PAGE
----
Authentic Leadership: An Honest Reflection on God’s Intentional Design

Published in INSIGHT - Fall 2016
By Tony Morgan

There are many places you can go to find out about leadership. You can interview leaders. You can be mentored by leaders. You can listen to keynote speeches and sermons given by leaders. You can read or listen to books written by leaders, and in today’s socially connected world, you can even follow leaders both on and off the platform. 

Leadership remains elusive even among other leaders. With everything out there on the subject, I thought this would have been settled by now, but there remains a gap in our understanding of the source and discipline of leadership. There is not a gap the leadership offered by a position of authority, but rather, leadership that captivates, motivates, and moves people to work together on a common mission to achieve a collective goal.

It is important to wrestle through what it means to be a leader based on how God defines it. Without a biblical perspective, my leadership style can start to look a lot more like the world’s standard or even other pastor’s instead of God’s—and I want to make sure everything I am doing is about the mission, not me.

It is true that we church leaders can learn from business leaders, but the corporate world should not set the foundation from which we lead. We can also learn from fellow church leaders, but they are also human and do not provide a perfect model for biblical leadership.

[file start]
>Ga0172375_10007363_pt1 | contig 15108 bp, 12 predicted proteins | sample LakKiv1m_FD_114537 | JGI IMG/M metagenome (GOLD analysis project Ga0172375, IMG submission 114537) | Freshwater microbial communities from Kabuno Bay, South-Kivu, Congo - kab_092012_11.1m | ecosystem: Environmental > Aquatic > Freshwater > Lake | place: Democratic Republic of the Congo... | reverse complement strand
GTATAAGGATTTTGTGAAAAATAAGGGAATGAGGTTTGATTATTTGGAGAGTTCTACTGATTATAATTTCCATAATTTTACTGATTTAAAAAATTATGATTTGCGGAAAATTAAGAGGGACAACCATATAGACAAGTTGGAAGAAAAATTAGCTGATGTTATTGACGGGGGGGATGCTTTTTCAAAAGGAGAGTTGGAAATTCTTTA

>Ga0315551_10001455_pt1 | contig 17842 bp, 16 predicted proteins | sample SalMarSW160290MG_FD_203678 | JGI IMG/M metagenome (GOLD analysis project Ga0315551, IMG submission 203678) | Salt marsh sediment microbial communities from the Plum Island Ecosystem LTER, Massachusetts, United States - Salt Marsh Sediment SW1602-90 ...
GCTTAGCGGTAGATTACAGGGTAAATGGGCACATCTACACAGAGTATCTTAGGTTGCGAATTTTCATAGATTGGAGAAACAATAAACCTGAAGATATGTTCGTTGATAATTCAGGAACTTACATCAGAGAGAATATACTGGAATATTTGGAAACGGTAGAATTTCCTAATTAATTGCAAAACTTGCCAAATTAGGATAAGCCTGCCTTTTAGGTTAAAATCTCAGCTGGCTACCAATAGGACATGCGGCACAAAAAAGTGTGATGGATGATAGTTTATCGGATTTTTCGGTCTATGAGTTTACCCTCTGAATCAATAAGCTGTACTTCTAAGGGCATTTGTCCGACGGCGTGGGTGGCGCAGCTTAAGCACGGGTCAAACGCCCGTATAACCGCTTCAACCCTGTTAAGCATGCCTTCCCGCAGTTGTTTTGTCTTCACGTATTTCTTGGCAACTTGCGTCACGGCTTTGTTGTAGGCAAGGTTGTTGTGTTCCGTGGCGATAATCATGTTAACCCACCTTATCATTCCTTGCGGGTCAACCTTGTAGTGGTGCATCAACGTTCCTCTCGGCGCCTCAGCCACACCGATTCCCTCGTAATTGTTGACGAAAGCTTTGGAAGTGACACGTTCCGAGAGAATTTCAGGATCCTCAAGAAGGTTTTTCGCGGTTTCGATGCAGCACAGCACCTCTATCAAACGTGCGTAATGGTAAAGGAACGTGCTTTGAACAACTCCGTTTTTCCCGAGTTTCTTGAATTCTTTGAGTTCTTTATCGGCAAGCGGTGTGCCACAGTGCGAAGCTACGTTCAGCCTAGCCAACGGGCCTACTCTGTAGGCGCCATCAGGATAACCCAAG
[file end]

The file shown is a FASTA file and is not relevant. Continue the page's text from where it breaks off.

When we look to other leaders, we are essentially holding on to our traditions rather than embracing the truth about leadership found in God’s Word. The Bible needs to become our filter for truth in every area of our life and ministry. Just because we see other leaders doing it does not mean that is how God designed it.

Not only has He defined leadership roles in the church, but He has also expressly defined how leaders are supposed to act. Frankly, sometimes I see a gap between God’s design for leadership and how we live out our leadership roles.

Leadership is a gift. It is among the list of spiritual gifts listed in Scripture: If God has given you leadership ability, take the responsibility seriously. (Romans 12:8 NLT) Preceding that thought, the Bible says, God has given us different gifts for doing certain things well. (Romans 12:6 NLT) This suggests that some people have leadership abilities, but others do not. We are all followers, but not all of us are leaders. Although everyone can learn leadership skills, not everyone is gifted to be a leader. 

One of the first questions you need to answer is this: “Am I really a leader?”

It is interesting that of all the roles outside the church, God chose the shepherd to be the model of leadership within the church. When you think business titan or political leader, you probably do not think of someone herding sheep. God’s way is different, though. He wants leaders who are ready to serve. He wants people who will not lord their leadership powers over those entrusted to their care.

Jesus, of course, was the perfect example of embracing and championing this servant leader approach. You would not typically think leaders are first servants, but that is how Jesus designed it. Most of what makes us a servant leader is our attitude toward ourselves and others.

The key to servant leadership is having an attitude of humility. Rather than focusing on ambitions and personal interests, Paul suggests we first consider the interests of others. Here is what I know about the interests of others: They are sometimes different from mine. It takes a confident, yet humble, leader to follow God’s calling in his or her life, while also considering the interests of others. We have to live in that tension to experience God’s design for the church. That is how we accomplish his purposes.